The holiday season triggers stress for many who have lived through a natural disaster
AUSTIN, Texas — The water has receded, homes have been rebuilt and Texans have resumed their daily activities, but scars remain for many Hurricane Harvey survivors, just below the surface.
The trauma of living through a disaster can disrupt survivors’ lives for years, especially if they don’t recognize the symptoms and ask for help. The stress of adjusting to new circumstances — like a new home, job or school — often doesn’t set in until a year after a disaster, and then may last another three years.
“Every person who witnesses a disaster is affected by it, and stress and trauma should be expected. But we all experience an event and its aftermath differently,” said Chance Freeman, director of Hurricane Harvey crisis counseling for the Texas Health and Human Services (HHS) Commission. “Recovery takes time, and it commonly requires a strong support system and knowledge of stress-management techniques.”
Free, confidential mental health support is always available through multiple providers. More than 100,000 Harvey survivors, for instance, have already received face-to-face counseling, referrals or information through Texas HHS mental health programs. With that help, they’ve acquired coping skills, built resiliency and learned strategies for any stress-related situation.
Stress-management will be especially important for survivors during the upcoming holidays as well as around events like the August anniversary of the storm, news coverage of similar weather events and the start of the school year.
“Although more than a year has passed since Hurricane Harvey, thousands of Texans continue to experience the effects of that historic disaster,” said Paul Morris, director of the FEMA Texas Recovery Office. “We all need to continue to look out for each other, be willing to offer a friendly ear and emotional support, and encourage survivors to seek help if they need it.”
Harvey survivors dealing with sadness, anger, fear or frustration can seek confidential advice anytime, any day of the year in more than 100 languages through the federal Disaster Distress Helpline by dialing 211 or 800-985-5990, or by visiting www.samhsa.gov/find-help/disaster-distress-helpline. Counselors will also work with survivors via text: Just text “TalkWithUs” to 66746, or reach the helpline by TTY at 800-846-8517.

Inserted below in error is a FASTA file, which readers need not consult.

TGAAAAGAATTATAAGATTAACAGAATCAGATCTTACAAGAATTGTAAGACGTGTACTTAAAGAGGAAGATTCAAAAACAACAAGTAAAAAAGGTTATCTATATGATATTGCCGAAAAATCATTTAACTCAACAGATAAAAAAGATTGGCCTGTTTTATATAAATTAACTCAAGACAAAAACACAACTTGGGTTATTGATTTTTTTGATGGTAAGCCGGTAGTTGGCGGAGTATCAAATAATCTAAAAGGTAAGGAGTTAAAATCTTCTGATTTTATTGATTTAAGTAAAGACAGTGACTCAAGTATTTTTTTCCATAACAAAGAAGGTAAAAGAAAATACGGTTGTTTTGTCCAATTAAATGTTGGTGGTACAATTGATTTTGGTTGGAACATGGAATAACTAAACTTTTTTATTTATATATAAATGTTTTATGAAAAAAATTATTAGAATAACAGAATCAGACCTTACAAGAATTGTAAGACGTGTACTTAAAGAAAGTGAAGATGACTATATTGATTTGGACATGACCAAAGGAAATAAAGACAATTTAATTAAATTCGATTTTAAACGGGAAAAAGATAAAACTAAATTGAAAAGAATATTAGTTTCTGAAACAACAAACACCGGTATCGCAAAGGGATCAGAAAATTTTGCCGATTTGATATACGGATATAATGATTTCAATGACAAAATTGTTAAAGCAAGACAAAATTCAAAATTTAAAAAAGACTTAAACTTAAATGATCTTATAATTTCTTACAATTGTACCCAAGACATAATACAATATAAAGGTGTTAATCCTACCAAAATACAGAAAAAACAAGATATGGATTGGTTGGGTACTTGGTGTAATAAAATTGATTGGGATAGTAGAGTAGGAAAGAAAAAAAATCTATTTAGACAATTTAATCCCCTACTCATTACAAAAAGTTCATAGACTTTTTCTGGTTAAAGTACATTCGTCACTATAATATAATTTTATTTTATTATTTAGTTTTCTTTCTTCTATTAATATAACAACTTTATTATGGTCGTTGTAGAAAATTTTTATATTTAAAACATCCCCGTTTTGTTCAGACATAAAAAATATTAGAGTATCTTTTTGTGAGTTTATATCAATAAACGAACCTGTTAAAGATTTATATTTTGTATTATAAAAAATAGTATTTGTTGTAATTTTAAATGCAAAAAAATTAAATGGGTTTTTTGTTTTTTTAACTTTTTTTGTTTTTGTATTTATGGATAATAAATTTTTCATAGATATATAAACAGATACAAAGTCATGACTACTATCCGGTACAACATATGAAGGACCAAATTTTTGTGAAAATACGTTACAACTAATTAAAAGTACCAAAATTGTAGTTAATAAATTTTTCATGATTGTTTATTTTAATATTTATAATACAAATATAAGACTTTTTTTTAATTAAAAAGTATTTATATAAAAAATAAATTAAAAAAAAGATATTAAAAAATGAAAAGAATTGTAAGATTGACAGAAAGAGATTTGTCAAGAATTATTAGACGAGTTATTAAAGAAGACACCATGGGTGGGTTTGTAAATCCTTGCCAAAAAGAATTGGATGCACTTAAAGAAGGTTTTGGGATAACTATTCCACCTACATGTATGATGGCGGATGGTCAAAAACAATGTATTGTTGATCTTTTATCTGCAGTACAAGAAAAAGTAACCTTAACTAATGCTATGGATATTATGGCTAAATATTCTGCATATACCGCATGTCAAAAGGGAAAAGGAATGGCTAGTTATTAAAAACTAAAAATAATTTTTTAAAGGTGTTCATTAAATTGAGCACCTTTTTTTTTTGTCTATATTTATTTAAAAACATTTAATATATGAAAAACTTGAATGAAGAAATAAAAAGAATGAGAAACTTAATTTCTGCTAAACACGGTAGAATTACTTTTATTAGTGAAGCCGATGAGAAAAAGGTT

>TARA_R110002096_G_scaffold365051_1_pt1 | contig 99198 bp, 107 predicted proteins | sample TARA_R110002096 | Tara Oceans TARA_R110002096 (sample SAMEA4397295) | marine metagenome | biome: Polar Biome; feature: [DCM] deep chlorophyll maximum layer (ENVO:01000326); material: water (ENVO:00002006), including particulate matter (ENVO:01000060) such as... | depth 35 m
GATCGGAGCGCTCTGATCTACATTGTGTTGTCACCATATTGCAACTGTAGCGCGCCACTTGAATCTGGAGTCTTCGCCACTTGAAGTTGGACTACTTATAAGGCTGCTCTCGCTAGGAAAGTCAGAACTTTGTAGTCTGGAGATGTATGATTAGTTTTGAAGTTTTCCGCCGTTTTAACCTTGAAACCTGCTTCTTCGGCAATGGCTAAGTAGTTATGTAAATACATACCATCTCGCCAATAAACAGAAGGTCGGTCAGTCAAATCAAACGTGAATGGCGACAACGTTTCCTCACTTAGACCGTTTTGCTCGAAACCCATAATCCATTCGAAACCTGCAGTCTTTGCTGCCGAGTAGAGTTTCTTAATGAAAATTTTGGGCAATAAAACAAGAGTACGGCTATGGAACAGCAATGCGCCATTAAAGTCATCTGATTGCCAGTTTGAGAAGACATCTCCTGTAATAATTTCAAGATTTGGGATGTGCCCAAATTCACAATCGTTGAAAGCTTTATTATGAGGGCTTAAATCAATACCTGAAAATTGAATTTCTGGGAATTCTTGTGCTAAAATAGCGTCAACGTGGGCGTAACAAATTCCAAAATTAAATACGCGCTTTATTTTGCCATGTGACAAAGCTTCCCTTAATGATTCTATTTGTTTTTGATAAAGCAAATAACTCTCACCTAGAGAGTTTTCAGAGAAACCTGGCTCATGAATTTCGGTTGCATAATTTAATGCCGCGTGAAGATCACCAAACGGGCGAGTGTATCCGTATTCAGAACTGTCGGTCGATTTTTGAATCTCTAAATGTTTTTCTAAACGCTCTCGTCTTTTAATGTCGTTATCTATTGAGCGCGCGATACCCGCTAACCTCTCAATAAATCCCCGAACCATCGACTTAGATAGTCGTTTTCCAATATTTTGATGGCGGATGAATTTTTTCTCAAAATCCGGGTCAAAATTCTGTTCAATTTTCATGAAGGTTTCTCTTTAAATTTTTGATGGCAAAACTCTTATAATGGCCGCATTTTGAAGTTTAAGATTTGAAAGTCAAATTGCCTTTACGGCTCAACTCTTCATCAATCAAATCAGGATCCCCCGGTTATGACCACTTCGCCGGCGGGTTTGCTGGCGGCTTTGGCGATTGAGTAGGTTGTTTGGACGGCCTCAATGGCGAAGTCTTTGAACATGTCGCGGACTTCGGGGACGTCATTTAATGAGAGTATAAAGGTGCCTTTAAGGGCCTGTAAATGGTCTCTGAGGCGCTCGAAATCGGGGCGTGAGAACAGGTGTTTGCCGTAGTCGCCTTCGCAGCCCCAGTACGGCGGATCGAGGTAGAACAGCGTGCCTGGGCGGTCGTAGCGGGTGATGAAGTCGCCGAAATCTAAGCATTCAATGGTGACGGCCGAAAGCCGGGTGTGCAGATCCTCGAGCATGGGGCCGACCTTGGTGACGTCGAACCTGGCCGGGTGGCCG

The nonprofit Crisis Text Line is also available for round-the-clock support, which can be reached by texting 741741.
The National Suicide Prevention Lifeline provides confidential services anytime at 800-273-TALK (8255), 888-628-9454 for Spanish speakers or 800-799-4889 for people who are deaf or hard of hearing. You can also chat with a counselor online at www.suicidepreventionlifeline.org.
Local mental health resources are available throughout Texas. Find resources in your area by visiting the Texas HHS website at https://hhs.texas.gov/services/mental-health-substance-use/mental-health-crisis-services.
Crisis support is available to military veterans through the Department of Veterans Affairs’ Crisis Line at 800-273-8255 or www.veteranscrisisline.net. More information about Texas Mental Health Programs for Veterans can be found at https://hhs.texas.gov/services/mental-health-substance-use/adult-mental-health/mental-health-program-veterans.
Survivors who need assistance paying for anxiety or depression treatment can find help on the Anxiety and Depression Association of America’s website at https://adaa.org/finding-help/treatment/low-cost-treatment.
To learn more about mental health resources and support in Texas, visit https://mentalhealthtx.org.
For additional information on Hurricane Harvey and Texas recovery, visit the Hurricane Harvey disaster web page at www.fema.gov/disaster/4332, Facebook at www.facebook.com/FEMAHarvey, the FEMA Region 6 Twitter account at www.twitter.com/FEMARegion6 or the Texas Division of Emergency Management website at www.dps.texas.gov/dem/.